But rare was it that Minnesota brought numbers into the box in spite of initiating most attacks from the flanks. Central midfielders Dotson and Ján Greguš, both possessing powerful and accurate shots, took six on the night and only one from anywhere near Orlando’s penalty area. Quintero, the team’s highest paid player, deployed in his preferred central attacking role, was largely absent from Zone 14 (the tactical area just in front of the opposition’s 18-yard-box) while he drifted wide and deep in search of the ball. Multiple cutbacks rolled harmlessly through Orlando’s penalty area, looking for a trailing run that no Minnesota player wound up making.

Winger Ethan Finlay noted postgame that Minnesota’s intent is to work the ball as deep as possible, and if the opposition concedes space out wide, the Loons are likely to to take it. But Finlay acknowledged he and his teammates were too predictable against Orlando.

“We have to have a little bit of variation,” said Finlay, noting how well 6-foot-2 Robin Jansson and 6-foot-4 Lamine Sané defended the box for Orlando. “We have to try to break the other team down by a bit of one-two passing in some of those zones right in front of the 18. We probably didn’t have enough combination play in those spots, where we were playing balls in and getting guys running in off that.”

Finlay also raised his hand after a tough draw and noted he made a couple decisions with the ball he wished he could take back.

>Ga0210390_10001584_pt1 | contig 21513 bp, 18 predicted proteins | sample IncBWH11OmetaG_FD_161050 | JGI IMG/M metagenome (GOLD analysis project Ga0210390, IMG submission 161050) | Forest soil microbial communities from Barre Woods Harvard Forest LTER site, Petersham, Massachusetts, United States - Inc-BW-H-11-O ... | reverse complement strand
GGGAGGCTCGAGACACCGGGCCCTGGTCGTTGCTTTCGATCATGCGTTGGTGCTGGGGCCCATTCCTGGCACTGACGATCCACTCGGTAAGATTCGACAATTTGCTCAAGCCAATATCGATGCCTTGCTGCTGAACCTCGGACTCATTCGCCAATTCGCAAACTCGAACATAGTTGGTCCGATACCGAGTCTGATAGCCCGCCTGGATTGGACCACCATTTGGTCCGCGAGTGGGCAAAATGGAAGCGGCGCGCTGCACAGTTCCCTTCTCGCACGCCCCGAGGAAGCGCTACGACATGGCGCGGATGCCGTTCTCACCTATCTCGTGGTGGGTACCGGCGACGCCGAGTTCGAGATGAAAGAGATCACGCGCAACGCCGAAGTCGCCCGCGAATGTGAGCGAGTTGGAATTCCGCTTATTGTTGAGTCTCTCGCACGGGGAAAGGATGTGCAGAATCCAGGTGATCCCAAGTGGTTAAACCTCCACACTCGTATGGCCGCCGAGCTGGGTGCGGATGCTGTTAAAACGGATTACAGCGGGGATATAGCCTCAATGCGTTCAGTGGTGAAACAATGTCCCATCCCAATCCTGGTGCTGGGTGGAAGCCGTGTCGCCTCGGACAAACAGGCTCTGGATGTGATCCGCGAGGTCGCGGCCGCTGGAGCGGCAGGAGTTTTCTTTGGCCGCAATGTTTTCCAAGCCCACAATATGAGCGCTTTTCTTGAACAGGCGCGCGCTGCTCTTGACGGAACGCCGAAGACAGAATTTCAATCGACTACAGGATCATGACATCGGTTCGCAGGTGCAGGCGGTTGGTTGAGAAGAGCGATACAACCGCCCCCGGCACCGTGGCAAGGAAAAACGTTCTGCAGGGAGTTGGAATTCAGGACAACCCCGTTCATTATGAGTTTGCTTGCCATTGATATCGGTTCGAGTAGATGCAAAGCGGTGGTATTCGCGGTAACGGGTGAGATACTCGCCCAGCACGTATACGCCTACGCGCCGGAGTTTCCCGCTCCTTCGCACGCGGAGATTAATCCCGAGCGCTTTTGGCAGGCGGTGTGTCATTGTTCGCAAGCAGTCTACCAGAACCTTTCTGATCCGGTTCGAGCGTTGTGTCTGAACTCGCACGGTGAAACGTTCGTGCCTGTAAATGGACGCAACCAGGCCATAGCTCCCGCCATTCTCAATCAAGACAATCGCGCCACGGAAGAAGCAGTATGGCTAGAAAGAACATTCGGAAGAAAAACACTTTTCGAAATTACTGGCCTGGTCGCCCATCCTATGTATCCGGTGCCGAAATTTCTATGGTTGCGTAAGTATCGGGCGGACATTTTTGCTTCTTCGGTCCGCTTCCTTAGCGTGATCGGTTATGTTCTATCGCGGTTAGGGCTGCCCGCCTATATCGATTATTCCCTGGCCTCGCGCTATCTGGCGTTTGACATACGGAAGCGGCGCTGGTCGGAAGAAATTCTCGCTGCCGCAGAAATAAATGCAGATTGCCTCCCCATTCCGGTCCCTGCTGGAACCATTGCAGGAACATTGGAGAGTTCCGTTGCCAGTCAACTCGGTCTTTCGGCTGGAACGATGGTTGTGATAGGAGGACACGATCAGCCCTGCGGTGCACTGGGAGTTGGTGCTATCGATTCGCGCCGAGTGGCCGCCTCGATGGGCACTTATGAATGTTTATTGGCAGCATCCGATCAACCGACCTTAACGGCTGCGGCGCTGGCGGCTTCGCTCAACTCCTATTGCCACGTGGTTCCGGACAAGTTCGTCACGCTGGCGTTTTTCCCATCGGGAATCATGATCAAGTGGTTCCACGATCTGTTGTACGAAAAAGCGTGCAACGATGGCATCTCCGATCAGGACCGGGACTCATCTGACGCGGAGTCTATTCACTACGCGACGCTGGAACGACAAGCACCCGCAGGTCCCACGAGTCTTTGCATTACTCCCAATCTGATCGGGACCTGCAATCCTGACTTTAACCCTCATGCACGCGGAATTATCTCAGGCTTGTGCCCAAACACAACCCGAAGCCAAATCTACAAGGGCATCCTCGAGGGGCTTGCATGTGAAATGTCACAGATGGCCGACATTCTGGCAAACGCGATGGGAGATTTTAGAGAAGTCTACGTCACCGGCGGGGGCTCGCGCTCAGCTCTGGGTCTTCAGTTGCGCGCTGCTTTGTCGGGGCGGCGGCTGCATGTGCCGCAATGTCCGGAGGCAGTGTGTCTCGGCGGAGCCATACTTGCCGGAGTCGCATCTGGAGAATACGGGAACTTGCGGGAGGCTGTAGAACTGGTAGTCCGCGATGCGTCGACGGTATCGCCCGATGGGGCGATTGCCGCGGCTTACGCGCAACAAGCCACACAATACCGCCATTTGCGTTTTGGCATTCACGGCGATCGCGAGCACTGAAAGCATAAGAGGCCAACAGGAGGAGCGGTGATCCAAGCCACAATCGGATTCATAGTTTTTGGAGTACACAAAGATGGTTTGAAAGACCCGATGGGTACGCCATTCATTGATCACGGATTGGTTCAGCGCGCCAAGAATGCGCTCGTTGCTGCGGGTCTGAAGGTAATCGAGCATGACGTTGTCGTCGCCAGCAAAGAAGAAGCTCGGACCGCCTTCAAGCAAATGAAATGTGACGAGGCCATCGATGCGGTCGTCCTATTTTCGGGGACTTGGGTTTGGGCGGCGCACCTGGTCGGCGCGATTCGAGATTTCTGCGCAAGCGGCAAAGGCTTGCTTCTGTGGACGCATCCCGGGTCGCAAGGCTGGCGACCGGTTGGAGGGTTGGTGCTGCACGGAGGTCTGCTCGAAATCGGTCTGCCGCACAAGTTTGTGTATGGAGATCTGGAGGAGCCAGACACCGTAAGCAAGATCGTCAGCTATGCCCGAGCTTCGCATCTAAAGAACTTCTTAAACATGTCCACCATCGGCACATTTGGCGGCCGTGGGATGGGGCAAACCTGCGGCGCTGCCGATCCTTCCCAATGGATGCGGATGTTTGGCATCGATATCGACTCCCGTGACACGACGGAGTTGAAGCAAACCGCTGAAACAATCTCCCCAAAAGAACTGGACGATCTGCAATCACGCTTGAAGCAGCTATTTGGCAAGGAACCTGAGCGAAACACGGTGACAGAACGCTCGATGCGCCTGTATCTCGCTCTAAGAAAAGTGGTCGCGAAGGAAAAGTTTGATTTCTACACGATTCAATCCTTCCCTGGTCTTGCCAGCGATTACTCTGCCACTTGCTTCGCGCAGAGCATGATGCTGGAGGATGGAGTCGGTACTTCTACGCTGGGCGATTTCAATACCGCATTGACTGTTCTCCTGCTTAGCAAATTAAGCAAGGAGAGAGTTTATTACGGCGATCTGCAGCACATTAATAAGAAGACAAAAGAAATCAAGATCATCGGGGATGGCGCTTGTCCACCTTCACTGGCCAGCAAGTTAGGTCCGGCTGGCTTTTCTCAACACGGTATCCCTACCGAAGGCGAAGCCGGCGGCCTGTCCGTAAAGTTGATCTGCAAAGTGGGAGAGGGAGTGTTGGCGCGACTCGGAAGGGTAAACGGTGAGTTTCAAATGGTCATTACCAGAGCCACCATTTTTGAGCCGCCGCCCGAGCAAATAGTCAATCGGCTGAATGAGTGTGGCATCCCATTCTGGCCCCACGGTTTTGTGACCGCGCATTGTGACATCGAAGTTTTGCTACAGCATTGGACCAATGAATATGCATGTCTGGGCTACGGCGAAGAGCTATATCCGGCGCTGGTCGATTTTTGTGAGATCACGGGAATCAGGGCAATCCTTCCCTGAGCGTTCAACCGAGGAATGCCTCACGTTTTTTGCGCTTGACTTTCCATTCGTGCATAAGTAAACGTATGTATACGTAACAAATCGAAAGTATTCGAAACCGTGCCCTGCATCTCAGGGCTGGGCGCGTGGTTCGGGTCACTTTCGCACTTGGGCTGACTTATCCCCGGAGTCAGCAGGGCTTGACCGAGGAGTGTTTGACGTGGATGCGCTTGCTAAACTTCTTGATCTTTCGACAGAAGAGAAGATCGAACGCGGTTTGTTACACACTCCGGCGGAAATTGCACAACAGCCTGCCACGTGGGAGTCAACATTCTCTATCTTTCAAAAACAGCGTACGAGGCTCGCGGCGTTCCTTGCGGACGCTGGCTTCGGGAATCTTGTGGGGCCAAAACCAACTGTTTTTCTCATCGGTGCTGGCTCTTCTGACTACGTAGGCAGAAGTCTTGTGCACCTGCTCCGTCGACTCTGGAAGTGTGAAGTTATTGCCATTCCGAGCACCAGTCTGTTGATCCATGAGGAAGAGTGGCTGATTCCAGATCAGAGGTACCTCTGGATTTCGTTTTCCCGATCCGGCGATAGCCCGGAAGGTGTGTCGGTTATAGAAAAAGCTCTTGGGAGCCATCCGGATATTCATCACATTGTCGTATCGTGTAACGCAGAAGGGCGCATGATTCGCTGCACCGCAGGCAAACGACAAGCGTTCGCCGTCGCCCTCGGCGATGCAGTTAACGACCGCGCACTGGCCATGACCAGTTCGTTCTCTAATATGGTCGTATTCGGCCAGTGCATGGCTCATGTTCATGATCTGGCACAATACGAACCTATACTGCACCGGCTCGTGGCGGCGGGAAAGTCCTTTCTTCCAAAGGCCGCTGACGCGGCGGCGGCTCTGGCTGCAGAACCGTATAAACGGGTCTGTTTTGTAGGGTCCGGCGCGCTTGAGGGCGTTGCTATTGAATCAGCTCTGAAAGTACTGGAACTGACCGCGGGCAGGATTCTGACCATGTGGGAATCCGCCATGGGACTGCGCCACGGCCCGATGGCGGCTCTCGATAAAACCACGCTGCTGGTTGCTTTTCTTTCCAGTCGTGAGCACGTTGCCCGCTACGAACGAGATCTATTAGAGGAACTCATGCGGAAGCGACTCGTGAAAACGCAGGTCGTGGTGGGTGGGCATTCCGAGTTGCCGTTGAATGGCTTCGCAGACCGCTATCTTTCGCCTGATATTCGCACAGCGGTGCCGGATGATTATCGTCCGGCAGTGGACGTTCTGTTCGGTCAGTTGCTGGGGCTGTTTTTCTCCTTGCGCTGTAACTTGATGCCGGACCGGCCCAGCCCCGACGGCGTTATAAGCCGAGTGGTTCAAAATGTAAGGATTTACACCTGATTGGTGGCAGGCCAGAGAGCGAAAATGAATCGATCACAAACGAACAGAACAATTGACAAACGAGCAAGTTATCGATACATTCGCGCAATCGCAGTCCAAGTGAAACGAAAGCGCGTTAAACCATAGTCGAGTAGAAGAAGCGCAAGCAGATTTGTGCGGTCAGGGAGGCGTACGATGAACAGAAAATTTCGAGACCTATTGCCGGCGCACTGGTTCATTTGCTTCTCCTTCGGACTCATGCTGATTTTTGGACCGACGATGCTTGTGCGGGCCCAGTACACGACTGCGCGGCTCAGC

Heath, in contrast, defended his team’s approach, seeking issue primarily with its execution.

“You’ve got to work the final third, always, no matter who you are,” Heath said. “Manchester City, who everybody thinks plays the best football in Europe, score more goals with crosses than anybody. We haven’t had enough quality in the final third today.”

In Heath’s eyes, Minnesota’s inability to convert sustained pressure into goals had a variety of causes.

“Well, unlucky, good save, bad finishing, a mixture of everything, I think,” he said. “If the final ball was a better choice, at times — It’s a disappointment. I’m disappointed that we haven’t got the three points.”

Vancouver and Orlando provided a blueprint for slowing down what has at times this season been a very potent Loons attack. It now falls to the Loons to sharpen what has been blunted.

“We work at it,” Heath said. “Work about where we put the ball, where we make the runs, a little bit of everything. We’ll work on it because it’s part of our game that’s letting us down at this moment in time. We continually are getting the ball in the final third, in good spots and not getting enough out of it.”

Finlay, too, said he and his teammates needed to “go back to the drawing board” after an off night.

“You know, we have a great belief in ourselves,” Finlay said. “This locker room is very close and we’re as disappointed as anyone in ourselves and as a group, because we know we can score goals and we know we can be a dominant team offensively. Tonight we didn’t show that.”